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Date:05-15-2014 Source: Author: Views:1690

JERUSALEM, May 13 (Xinhua) -- History was written on Tuesday at the Tel Aviv District Court as Israeli former Prime Minister Ehud Olmert was sentenced to six years in prison for graft charges, becoming the first former prime minister to be sentenced to jail time in Israel.

Olmert, who resigned from his post in 2008 after corruption allegations surfaced against him, was found guilty last month of receiving a bribe of 560,000 shekels (160,000 U.S. dollars) while serving as mayor of Jerusalem in exchange for illegally expediting the Holyland construction project and circumventing bureaucracy.

The harsh sentence, which was accompanied by an official ban prohibiting him from running for political office for seven years after finishing his prison term, marks the end of Olmert's political career and may signal a milestone in the fight waged by legal authorities against corruption.

Experts believe the harsh punishment was set to deter public officials from committing similar crimes, at a time when the Israeli public's trust in politicians is at a low.

Yeoshua Reznik, a former deputy attorney general who served 25 years, told Xinhua that he believed Olmert's sentencing was too harsh, considering the evidence presented in the case, the relatively low sum of money involved, and the lighter sentence of three and a half years in prison received by Hilell Cherney, the project's developer and "the engine" of the bribery operation.

"The judge chose to give the maximum sentence allowed by law, which is pretty rare in bribery trials," Reznik said.

"This sentencing is a decision to raise the threshold of punishment for corruption trials. Judge Rozen expressed his view that public corruption should be uprooted and should not be tolerated and that the authorities must battle it. The main goal of this severe punishment is to deter politicians from carrying out similar offenses."

But Reznik said he is not comfortable with the judge's comments that a person who received bribes is "a traitor," stressing that there needs to be some "balance."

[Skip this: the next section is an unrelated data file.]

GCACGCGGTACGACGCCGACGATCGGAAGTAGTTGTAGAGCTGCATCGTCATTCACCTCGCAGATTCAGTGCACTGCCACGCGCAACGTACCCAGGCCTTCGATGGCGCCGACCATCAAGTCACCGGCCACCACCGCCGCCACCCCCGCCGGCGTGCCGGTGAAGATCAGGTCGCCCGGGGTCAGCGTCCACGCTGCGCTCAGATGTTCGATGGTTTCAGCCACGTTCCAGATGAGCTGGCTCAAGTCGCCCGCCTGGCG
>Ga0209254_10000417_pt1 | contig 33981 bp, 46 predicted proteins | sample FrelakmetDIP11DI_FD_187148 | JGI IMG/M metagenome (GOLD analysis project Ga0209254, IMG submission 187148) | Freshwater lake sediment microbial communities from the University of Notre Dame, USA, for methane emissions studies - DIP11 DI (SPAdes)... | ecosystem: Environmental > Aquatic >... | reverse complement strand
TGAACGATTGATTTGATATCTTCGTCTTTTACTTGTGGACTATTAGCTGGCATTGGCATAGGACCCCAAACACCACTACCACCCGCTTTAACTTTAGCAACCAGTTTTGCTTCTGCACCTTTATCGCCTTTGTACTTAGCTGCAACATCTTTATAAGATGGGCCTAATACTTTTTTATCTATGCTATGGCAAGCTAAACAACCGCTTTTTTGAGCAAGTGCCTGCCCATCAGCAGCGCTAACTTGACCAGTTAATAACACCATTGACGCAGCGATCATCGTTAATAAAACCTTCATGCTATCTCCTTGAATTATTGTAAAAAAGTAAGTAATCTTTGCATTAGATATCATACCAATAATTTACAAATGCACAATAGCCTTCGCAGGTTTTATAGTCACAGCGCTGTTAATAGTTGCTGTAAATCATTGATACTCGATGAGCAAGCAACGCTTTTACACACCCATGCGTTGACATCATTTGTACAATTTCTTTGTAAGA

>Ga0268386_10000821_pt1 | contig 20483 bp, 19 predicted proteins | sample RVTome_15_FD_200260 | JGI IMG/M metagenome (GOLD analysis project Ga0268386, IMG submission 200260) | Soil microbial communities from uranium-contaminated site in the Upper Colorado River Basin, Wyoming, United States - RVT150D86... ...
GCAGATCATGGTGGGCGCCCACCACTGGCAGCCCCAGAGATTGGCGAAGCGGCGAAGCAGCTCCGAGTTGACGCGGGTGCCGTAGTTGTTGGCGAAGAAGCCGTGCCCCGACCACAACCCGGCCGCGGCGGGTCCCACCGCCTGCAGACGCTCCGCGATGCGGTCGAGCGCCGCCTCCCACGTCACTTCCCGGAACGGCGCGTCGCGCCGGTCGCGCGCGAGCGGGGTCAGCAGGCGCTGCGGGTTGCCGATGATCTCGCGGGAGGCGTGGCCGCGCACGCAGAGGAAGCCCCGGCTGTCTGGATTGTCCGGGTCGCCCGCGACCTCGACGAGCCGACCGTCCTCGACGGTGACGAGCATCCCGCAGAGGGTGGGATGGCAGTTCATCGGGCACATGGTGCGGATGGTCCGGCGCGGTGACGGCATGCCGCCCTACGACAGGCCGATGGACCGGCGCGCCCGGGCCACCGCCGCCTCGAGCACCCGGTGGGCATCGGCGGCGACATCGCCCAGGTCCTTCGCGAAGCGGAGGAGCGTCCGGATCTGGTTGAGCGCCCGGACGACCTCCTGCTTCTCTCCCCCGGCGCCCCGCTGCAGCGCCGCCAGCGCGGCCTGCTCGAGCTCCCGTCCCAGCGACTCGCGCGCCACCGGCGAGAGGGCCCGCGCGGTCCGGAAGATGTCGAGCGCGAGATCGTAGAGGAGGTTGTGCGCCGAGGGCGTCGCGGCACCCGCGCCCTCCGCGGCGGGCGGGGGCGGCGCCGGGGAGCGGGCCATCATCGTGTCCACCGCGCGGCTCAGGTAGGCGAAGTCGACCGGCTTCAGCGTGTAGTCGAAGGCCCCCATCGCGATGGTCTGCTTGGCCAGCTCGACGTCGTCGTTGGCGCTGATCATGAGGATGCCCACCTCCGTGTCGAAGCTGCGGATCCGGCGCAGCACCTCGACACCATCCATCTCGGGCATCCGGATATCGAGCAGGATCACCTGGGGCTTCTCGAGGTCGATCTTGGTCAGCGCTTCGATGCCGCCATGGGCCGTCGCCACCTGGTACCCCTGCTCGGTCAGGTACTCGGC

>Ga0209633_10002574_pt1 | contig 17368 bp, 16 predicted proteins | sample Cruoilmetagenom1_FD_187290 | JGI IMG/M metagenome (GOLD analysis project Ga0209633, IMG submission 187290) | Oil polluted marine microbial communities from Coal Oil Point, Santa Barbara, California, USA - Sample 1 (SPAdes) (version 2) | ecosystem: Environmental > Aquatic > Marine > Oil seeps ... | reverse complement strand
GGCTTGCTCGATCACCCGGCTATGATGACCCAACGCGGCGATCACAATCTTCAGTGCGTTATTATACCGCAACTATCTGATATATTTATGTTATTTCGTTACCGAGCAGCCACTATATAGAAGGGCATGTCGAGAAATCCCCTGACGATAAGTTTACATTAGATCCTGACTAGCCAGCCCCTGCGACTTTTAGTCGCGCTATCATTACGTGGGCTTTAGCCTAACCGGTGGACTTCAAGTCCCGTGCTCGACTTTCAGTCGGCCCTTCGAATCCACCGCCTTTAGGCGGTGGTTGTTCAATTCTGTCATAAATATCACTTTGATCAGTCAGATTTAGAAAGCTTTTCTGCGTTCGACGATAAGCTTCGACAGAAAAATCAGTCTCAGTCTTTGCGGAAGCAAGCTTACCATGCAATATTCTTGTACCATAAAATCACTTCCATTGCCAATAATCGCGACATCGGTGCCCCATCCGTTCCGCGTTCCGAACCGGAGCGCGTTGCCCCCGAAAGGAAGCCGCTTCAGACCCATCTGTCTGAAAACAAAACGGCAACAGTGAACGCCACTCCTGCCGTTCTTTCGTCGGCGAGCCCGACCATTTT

For the Israeli public, political corruption has been a big concern in recent years and was one of the topics on the agenda during the mass social justice protests in 2011.

Corruption is widespread in Israel at the municipal level. In recent years more than 60 public servants in municipalities were investigated for possible involvement in bribery charges. Currently six former mayors are in different stages of trials on corruption charges.

Most of the charges, like in Olmert's case, involve bribes in exchange for expediting real-estate procedures. The phenomenon is widespread on the municipality level due to a heavy government bureaucracy that can delay construction projects for years and cost developers large amounts of money.

"It seems like (with the convictions in recent years) the fight against corruption has marked major victories, with Olmert being the highlight of this process," said Doron Nevot, an expert on corruption from the Haifa University Political Science department. "However, I think this is just appearance."

He argued that attorney generals and other leaders known for fighting white-collar crimes are being replaced by less aggressive and assertive officials who are less likely to pursue graft and bribery allegations.

Nevot said that current comptroller Yosef Shapira is not doing enough to end corruption.

"The fight against corruption does not seem to be at the top of his agenda. It's true he is more interested in a fight for social rights at the moment, which is also very important, but it's also very convenient for the politicians that this is the case," he said. "Unfortunately, I don't feel the situation will get better anytime soon."